I wanted to prune the grape vine, but I am unsure what I can do with it. I look at the vineyards around here (this is great wine country) and it looks like they prune the vines back to almost nothing, but I just can't tell what is dead and what is alive on mine. So I will wait and see, maybe next year I'll get it right.

My neighbour has chives and lily-of-the-valley to give away, I'd like to ask her for a cutting or two of her periwinkle too. I've got some lawn patches I'd like to convert to periwinkle so I don't have to mow it (slopes, and the area under the pines). She told me that the previous owner of my place went a little nuts buying plants and sticking them in the ground.

He'd plant them and forget about them. So the place is full of stuff that has never really been taken care of, and some stuff is planted in odd places. Like the line of tulips in the grassy strip between our two driveways. It makes mowing difficult. And the plum tree on the north side of the house between two big pines, it gets hardly any sun.

There are hosta, solomon's seal, forget-me-nots, lilies and irises coming up. There's one, possibly two, peonies. Some strange flowers by the deck that I have never seen before. When they first came up I thought they were grasses, I almost pulled them out but there was something just a little odd about them.

I am watching the cedar out front closely, it does not look healthy. It was just a little bush when I lived here before, now it is tree-sized but not particularly healthy. Maybe it needs fertilizer? I don't know what its problem is. It'd be a shame to lose it, the birds like it. On stormy winter days it gives them shelter from the wind.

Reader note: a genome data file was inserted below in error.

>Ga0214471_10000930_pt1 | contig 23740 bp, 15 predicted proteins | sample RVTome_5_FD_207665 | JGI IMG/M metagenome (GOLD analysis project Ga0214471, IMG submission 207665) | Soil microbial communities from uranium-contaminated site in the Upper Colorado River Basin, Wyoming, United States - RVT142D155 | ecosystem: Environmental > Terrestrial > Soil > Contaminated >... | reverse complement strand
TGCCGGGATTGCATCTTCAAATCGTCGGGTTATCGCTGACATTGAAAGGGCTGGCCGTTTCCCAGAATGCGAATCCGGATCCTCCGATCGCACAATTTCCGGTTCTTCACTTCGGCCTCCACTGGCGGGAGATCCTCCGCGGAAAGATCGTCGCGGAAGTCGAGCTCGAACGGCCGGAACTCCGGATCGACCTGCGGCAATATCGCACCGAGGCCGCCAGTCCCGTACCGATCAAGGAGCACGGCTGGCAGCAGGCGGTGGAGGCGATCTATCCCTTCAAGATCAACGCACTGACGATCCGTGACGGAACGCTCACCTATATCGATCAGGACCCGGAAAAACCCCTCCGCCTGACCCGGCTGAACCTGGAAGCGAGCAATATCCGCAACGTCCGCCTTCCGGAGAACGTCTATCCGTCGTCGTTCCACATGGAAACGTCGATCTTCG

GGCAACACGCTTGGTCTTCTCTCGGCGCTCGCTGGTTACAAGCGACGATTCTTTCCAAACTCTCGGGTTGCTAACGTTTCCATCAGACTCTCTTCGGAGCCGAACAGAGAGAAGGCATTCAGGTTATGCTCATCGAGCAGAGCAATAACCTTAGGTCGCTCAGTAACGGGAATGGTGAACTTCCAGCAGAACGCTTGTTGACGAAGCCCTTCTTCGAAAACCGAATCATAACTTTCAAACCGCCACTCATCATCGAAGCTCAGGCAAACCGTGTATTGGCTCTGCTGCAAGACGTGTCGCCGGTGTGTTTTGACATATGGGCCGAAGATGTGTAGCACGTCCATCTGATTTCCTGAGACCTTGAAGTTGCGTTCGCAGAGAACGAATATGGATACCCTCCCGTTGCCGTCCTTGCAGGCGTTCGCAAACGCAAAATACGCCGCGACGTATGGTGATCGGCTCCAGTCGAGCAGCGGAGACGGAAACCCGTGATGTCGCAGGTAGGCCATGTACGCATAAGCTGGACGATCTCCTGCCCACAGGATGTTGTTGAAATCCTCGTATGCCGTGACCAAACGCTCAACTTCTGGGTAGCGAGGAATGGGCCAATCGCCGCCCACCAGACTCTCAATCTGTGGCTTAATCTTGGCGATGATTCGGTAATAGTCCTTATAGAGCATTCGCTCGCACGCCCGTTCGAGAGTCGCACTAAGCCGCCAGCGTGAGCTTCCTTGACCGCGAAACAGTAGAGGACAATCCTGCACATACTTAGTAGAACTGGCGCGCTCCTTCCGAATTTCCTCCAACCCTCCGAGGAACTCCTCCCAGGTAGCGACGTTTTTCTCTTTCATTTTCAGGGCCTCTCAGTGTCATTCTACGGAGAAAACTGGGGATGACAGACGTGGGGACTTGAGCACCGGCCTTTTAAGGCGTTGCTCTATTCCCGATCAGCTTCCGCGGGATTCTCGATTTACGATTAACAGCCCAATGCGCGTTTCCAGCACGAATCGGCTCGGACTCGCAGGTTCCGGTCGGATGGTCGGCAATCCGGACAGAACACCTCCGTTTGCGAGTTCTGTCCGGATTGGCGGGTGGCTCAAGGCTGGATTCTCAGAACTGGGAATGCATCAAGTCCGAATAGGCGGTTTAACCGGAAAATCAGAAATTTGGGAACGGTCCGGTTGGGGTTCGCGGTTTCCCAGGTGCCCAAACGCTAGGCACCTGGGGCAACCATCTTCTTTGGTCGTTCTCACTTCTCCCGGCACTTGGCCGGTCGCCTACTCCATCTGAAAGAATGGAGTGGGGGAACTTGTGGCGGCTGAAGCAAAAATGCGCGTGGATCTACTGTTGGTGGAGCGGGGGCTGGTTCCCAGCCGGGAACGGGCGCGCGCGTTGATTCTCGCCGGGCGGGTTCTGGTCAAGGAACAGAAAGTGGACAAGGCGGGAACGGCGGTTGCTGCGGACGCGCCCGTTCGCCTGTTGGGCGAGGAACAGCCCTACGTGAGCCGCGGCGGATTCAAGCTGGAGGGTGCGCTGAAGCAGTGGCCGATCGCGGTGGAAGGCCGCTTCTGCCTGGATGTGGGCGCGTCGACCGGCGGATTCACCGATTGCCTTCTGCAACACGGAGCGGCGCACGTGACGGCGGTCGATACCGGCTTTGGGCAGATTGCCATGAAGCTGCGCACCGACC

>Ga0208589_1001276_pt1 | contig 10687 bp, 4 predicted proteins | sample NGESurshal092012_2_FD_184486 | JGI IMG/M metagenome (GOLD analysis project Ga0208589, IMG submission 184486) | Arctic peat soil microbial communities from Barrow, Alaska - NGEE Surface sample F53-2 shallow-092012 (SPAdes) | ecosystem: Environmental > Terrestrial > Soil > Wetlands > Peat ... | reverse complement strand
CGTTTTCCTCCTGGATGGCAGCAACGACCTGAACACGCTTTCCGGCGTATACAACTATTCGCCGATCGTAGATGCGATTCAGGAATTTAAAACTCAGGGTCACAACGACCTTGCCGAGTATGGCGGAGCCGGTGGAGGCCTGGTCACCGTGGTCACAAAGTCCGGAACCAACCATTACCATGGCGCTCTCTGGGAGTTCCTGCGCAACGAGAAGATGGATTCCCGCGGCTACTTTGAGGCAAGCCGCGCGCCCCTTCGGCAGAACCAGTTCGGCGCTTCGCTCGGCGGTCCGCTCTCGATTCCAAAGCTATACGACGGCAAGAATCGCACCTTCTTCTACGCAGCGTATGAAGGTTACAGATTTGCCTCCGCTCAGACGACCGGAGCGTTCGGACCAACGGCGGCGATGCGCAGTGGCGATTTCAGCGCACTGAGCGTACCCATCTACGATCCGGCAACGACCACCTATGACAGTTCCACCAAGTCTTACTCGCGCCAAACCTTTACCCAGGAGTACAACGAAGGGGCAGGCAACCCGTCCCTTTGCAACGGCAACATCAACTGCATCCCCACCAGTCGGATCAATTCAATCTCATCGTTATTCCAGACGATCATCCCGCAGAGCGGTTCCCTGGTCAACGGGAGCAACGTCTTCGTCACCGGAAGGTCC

The horse chestnut in the back is about to flower and I believe there's a dogwood in the front. In the field beyond my yard are two trees that might be maples, but they have not leafed out yet. Which is good, I still have a view of the Minas Basin and Cape Blomidon which will disappear when the two trees are fully greened up.

While I was away kayaking last week a friend picked up a lawn mower for me that was on sale. It is still in the box so I have to assemble it before I can mow. I am planning to do that Sunday or Monday. Also get more horse manure for the two empty garden frames. And supposedly I can take possession of my own plot on the Acadia Community Farm this Sunday, although I am not holding my breath on that. Everything has been delayed by all the rain.

I haven't decided yet what I will plant at the Farm plot, but I have a lot of seed packets to try. Squash for sure, probably beans, maybe brussels sprouts. Potatoes? I want to start a herb garden but not sure yet where. I also have some asparagus and strawberries to plant, I think they will go into the big garden on the north side but first I have to take out all the grass and weeds there. I am about one-third done with that.

Thursday was such a gorgeous day! Everybody around here was in such a good mood, the first full day without any rain. It was even hot! I think we all could hardly believe our good luck, it was starting to look like the rain had moved in for good. In between weeding and seeding and pruning I also got two loads of laundry out on the line, I believe this is the first time in a month I've been able to get even one load out there.

Today I put up screens on the windows to keep the black fly out, and I am grateful that the maple in front of my west window has leafed out because it blocks the sun there. It is now hot enough to actually prefer not to get sun coming in the windows. I don't remember there being black fly in town when I lived here before, but they are certainly here now.